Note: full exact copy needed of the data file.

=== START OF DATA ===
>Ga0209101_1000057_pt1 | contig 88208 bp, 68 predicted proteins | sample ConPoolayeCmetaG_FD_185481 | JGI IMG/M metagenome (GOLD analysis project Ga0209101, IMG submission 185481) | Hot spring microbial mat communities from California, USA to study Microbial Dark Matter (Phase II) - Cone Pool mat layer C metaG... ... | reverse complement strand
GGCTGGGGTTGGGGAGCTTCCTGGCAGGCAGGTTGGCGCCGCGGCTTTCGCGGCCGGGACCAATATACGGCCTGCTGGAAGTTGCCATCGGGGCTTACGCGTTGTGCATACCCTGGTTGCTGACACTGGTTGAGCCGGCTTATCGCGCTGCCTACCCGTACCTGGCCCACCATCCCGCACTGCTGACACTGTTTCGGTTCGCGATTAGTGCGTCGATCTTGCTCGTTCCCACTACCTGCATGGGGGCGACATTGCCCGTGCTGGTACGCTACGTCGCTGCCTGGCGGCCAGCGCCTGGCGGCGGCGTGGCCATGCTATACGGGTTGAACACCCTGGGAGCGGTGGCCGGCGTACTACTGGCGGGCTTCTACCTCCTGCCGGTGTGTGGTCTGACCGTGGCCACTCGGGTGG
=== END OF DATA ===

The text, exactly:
>Ga0209101_1000057_pt1 | contig 88208 bp, 68 predicted proteins | sample ConPoolayeCmetaG_FD_185481 | JGI IMG/M metagenome (GOLD analysis project Ga0209101, IMG submission 185481) | Hot spring microbial mat communities from California, USA to study Microbial Dark Matter (Phase II) - Cone Pool mat layer C metaG... ... | reverse complement strand
GGCTGGGGTTGGGGAGCTTCCTGGCAGGCAGGTTGGCGCCGCGGCTTTCGCGGCCGGGACCAATATACGGCCTGCTGGAAGTTGCCATCGGGGCTTACGCGTTGTGCATACCCTGGTTGCTGACACTGGTTGAGCCGGCTTATCGCGCTGCCTACCCGTACCTGGCCCACCATCCCGCACTGCTGACACTGTTTCGGTTCGCGATTAGTGCGTCGATCTTGCTCGTTCCCACTACCTGCATGGGGGCGACATTGCCCGTGCTGGTACGCTACGTCGCTGCCTGGCGGCCAGCGCCTGGCGGCGGCGTGGCCATGCTATACGGGTTGAACACCCTGGGAGCGGTGGCCGGCGTACTACTGGCGGGCTTCTACCTCCTGCCGGTGTGTGGTCTGACCGTGGCCACTCGGGTGG